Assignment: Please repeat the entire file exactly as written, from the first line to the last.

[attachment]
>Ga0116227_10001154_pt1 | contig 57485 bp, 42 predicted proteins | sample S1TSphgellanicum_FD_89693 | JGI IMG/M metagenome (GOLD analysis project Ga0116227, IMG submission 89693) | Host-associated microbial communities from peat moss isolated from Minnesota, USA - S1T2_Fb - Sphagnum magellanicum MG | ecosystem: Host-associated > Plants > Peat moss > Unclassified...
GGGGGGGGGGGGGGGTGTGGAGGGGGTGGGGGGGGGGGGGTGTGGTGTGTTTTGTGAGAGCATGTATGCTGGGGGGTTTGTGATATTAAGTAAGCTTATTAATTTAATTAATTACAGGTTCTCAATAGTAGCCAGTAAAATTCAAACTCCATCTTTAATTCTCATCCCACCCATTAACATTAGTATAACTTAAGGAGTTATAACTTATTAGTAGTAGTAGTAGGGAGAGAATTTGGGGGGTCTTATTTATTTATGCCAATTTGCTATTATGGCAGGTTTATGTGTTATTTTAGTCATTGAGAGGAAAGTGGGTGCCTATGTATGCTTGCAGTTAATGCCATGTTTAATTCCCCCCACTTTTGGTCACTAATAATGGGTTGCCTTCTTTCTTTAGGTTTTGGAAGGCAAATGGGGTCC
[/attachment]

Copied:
>Ga0116227_10001154_pt1 | contig 57485 bp, 42 predicted proteins | sample S1TSphgellanicum_FD_89693 | JGI IMG/M metagenome (GOLD analysis project Ga0116227, IMG submission 89693) | Host-associated microbial communities from peat moss isolated from Minnesota, USA - S1T2_Fb - Sphagnum magellanicum MG | ecosystem: Host-associated > Plants > Peat moss > Unclassified...
GGGGGGGGGGGGGGGTGTGGAGGGGGTGGGGGGGGGGGGGTGTGGTGTGTTTTGTGAGAGCATGTATGCTGGGGGGTTTGTGATATTAAGTAAGCTTATTAATTTAATTAATTACAGGTTCTCAATAGTAGCCAGTAAAATTCAAACTCCATCTTTAATTCTCATCCCACCCATTAACATTAGTATAACTTAAGGAGTTATAACTTATTAGTAGTAGTAGTAGGGAGAGAATTTGGGGGGTCTTATTTATTTATGCCAATTTGCTATTATGGCAGGTTTATGTGTTATTTTAGTCATTGAGAGGAAAGTGGGTGCCTATGTATGCTTGCAGTTAATGCCATGTTTAATTCCCCCCACTTTTGGTCACTAATAATGGGTTGCCTTCTTTCTTTAGGTTTTGGAAGGCAAATGGGGTCC